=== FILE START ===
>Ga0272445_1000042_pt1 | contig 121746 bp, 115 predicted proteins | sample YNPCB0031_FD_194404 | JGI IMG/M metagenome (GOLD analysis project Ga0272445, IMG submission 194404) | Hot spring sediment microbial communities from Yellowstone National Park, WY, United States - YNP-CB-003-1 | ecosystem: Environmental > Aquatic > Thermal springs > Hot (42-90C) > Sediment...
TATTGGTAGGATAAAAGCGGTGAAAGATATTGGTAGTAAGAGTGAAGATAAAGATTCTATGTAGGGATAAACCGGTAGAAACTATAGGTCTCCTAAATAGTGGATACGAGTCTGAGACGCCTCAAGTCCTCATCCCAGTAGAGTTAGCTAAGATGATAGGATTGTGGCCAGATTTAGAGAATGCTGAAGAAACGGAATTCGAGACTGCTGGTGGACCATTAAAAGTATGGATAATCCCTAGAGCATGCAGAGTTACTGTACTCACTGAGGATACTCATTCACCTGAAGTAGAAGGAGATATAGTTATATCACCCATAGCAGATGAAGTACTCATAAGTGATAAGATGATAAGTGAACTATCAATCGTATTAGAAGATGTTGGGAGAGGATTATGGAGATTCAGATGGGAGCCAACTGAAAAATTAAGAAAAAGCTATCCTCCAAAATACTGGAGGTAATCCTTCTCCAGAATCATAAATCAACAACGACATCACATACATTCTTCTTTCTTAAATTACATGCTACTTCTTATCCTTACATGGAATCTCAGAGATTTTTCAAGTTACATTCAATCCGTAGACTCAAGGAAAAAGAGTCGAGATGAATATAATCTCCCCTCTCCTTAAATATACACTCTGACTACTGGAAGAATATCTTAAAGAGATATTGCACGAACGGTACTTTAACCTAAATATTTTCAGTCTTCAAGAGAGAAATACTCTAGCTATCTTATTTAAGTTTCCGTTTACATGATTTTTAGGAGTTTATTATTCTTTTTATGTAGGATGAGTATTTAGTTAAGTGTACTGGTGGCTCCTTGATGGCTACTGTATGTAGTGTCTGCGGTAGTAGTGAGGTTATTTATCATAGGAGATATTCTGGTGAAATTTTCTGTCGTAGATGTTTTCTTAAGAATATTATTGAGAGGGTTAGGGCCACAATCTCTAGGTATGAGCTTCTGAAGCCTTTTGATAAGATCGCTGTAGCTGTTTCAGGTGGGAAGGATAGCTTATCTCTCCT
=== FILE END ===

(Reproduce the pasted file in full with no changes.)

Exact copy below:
>Ga0272445_1000042_pt1 | contig 121746 bp, 115 predicted proteins | sample YNPCB0031_FD_194404 | JGI IMG/M metagenome (GOLD analysis project Ga0272445, IMG submission 194404) | Hot spring sediment microbial communities from Yellowstone National Park, WY, United States - YNP-CB-003-1 | ecosystem: Environmental > Aquatic > Thermal springs > Hot (42-90C) > Sediment...
TATTGGTAGGATAAAAGCGGTGAAAGATATTGGTAGTAAGAGTGAAGATAAAGATTCTATGTAGGGATAAACCGGTAGAAACTATAGGTCTCCTAAATAGTGGATACGAGTCTGAGACGCCTCAAGTCCTCATCCCAGTAGAGTTAGCTAAGATGATAGGATTGTGGCCAGATTTAGAGAATGCTGAAGAAACGGAATTCGAGACTGCTGGTGGACCATTAAAAGTATGGATAATCCCTAGAGCATGCAGAGTTACTGTACTCACTGAGGATACTCATTCACCTGAAGTAGAAGGAGATATAGTTATATCACCCATAGCAGATGAAGTACTCATAAGTGATAAGATGATAAGTGAACTATCAATCGTATTAGAAGATGTTGGGAGAGGATTATGGAGATTCAGATGGGAGCCAACTGAAAAATTAAGAAAAAGCTATCCTCCAAAATACTGGAGGTAATCCTTCTCCAGAATCATAAATCAACAACGACATCACATACATTCTTCTTTCTTAAATTACATGCTACTTCTTATCCTTACATGGAATCTCAGAGATTTTTCAAGTTACATTCAATCCGTAGACTCAAGGAAAAAGAGTCGAGATGAATATAATCTCCCCTCTCCTTAAATATACACTCTGACTACTGGAAGAATATCTTAAAGAGATATTGCACGAACGGTACTTTAACCTAAATATTTTCAGTCTTCAAGAGAGAAATACTCTAGCTATCTTATTTAAGTTTCCGTTTACATGATTTTTAGGAGTTTATTATTCTTTTTATGTAGGATGAGTATTTAGTTAAGTGTACTGGTGGCTCCTTGATGGCTACTGTATGTAGTGTCTGCGGTAGTAGTGAGGTTATTTATCATAGGAGATATTCTGGTGAAATTTTCTGTCGTAGATGTTTTCTTAAGAATATTATTGAGAGGGTTAGGGCCACAATCTCTAGGTATGAGCTTCTGAAGCCTTTTGATAAGATCGCTGTAGCTGTTTCAGGTGGGAAGGATAGCTTATCTCTCCT